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Salvation Army wants one last shot to reach $ 117,000 goal

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Major Sean Furey is counting on a last-minute push in campaign giving to the Salvation Army to make his Christmas shine.

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The annual fundraising campaign to help the hungry in Sault Ste. Marie received about $ 97,000 in contributions last weekend or so. Furey wants to raise at least $ 85,000 or, preferably, up to $ 118,000. History might help Furey. December 23 is usually the best day to raise dollars, with donors contributing $ 4,000 to $ 5,500 each year.

“We’re really getting closer,” Furey said of the six-figure goal. “It’s always best when you have enough resources to do what needs to be done. “

The 2020 campaign raised $ 111,703.

Kettles at Eight Sault Ste. Marie, including Walmart, Rome’s Your Independent Grocer and Canadian Tire, ends Friday at 1 p.m. Six of the kettles have tap options for contributions of $ 5, $ 10, or $ 20 by credit or debit card.

More than 1,000 donors have chosen to use the tap option, Furey said. Most give $ 5. Problems plagued the units in 2020, but they are much more reliable this year, Furey said.

“They are doing very well,” he said.

Checks can be mailed to 78 Elgin Street, Sault Ste. Marie, P6A 2Y5. Mention the kettle campaign in the subject line.

The spike in COVID-19 cases in recent weeks has scared off about 20% of Furey’s volunteer roster to help with kettle locations. He is responsible for the work shifts. Furey found enough help, but his efforts were “very stressful.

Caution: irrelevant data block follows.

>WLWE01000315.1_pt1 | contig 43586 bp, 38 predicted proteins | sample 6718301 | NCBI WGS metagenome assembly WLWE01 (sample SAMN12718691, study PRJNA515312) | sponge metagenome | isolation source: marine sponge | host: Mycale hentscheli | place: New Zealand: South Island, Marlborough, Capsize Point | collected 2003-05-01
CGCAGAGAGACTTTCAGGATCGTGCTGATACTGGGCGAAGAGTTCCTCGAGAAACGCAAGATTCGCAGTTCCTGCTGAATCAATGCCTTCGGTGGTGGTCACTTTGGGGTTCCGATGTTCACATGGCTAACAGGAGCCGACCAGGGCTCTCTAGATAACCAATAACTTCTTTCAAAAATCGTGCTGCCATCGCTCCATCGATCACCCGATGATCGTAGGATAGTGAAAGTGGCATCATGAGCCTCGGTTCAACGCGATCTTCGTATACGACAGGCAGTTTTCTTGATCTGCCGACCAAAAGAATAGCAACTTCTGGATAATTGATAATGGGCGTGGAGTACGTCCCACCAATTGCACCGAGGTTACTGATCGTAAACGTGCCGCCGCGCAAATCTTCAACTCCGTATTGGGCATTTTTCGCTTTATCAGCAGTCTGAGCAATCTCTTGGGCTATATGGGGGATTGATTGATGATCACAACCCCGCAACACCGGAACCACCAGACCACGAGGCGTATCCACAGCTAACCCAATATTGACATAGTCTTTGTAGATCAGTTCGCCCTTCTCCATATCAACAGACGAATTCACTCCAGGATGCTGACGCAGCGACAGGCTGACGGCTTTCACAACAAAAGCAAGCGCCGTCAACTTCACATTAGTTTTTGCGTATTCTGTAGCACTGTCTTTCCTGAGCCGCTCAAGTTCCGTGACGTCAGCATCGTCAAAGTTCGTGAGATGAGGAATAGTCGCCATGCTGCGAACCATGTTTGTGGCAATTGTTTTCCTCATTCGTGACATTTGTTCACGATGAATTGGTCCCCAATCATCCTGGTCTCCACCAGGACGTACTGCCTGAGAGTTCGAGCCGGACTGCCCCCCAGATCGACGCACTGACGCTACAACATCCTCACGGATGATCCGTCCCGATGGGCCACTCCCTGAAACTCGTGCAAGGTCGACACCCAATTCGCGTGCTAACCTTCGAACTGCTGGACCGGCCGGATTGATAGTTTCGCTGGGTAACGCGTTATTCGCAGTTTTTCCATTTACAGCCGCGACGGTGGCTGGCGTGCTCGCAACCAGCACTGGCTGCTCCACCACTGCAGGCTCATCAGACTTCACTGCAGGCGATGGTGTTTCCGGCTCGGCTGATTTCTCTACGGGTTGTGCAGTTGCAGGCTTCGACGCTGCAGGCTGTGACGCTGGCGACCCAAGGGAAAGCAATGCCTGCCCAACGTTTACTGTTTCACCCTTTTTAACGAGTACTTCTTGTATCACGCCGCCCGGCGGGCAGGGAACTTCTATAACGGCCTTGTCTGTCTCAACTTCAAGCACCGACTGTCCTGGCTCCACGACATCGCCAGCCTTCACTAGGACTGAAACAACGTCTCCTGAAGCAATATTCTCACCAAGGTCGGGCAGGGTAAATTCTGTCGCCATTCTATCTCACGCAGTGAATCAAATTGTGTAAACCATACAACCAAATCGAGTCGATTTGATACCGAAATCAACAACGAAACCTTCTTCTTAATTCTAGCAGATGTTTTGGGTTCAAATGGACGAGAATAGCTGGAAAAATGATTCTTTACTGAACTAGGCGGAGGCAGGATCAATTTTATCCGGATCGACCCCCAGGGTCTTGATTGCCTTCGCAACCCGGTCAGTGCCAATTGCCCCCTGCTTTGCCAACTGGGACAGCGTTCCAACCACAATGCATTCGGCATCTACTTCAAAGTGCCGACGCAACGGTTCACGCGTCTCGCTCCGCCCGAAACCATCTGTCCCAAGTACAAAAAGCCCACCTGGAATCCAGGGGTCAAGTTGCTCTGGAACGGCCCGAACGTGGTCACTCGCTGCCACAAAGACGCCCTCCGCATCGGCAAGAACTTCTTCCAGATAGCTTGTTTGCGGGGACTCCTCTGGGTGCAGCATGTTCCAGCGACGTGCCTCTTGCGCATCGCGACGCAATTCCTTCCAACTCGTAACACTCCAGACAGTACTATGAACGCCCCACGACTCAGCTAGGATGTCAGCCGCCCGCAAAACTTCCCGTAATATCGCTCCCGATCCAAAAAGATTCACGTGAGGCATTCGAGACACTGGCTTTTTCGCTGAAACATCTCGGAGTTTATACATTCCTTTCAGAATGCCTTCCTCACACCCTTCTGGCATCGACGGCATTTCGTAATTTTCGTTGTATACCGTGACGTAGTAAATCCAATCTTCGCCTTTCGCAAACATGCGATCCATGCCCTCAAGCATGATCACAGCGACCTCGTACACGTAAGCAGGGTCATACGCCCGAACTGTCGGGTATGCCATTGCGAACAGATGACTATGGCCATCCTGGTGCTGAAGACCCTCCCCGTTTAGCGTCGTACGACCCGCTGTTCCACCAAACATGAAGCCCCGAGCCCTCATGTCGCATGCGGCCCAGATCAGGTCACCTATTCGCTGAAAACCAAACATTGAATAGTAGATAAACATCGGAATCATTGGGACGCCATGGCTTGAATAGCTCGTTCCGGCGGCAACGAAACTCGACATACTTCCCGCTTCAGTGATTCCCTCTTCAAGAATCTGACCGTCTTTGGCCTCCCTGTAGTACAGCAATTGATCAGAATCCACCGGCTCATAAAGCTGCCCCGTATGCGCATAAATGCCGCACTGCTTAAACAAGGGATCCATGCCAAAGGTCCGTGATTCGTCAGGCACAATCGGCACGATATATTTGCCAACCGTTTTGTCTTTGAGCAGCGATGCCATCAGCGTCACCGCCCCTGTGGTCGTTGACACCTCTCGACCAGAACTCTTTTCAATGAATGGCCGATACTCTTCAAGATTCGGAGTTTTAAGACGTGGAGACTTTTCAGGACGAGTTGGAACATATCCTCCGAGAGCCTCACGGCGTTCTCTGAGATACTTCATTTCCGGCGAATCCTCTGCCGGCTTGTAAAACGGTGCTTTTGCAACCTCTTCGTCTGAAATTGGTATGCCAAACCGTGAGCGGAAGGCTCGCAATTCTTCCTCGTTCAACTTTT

“It was brutal for me,” Furey said. “It took hours and hours and hours on the phone.”

The kettle campaign started on November 19.

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The Salvation Army began partnering with five Metro and Food Basics locations as part of Sault’s One More Bite program in August. Salvaged foods, including meat, dairy, and ready-to-eat meals, are collected three times a week and shared with Salvation Army customers. Furey estimates that approximately 45,000 meals have been distributed since the summer.

The Salvation Army also distributed between 500,000 and 750,000 pounds of food to its customers in 2021.

“Every month it seems like we’re setting a record,” Furey said of public demand. “We carry a lot of food. “

He estimates that the Salvation Army has helped around 3,000 families this year. Furey sees larger families, with three to five children, needing help.

“A lot of people tell us that the rising cost of food is really affecting them,” he said.

Job loss and reduced working hours affect their ability to shop for groceries.

Seniors assisted by The Salvation Army’s mobile food bank have almost doubled, from 70 to 80 by the end of 2020 to around 150.

“If we had more manpower, that number could actually increase,” Furey said. “We don’t have the capacity.

The pandemic is also bringing clients “much poorer” and with “much more mental health issues” to downtown The Salvation Army.

“It makes it a little harder for everyone – them and us,” Furey said.

Volunteers could help with various programs offered by The Salvation Army, including the food bank, One More Bite and the mobile food bank.

“There are tons of ways people can help if they want to give back,” Furey said.

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On Twitter: @Saultreporter


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Rodney N.

The author Rodney N.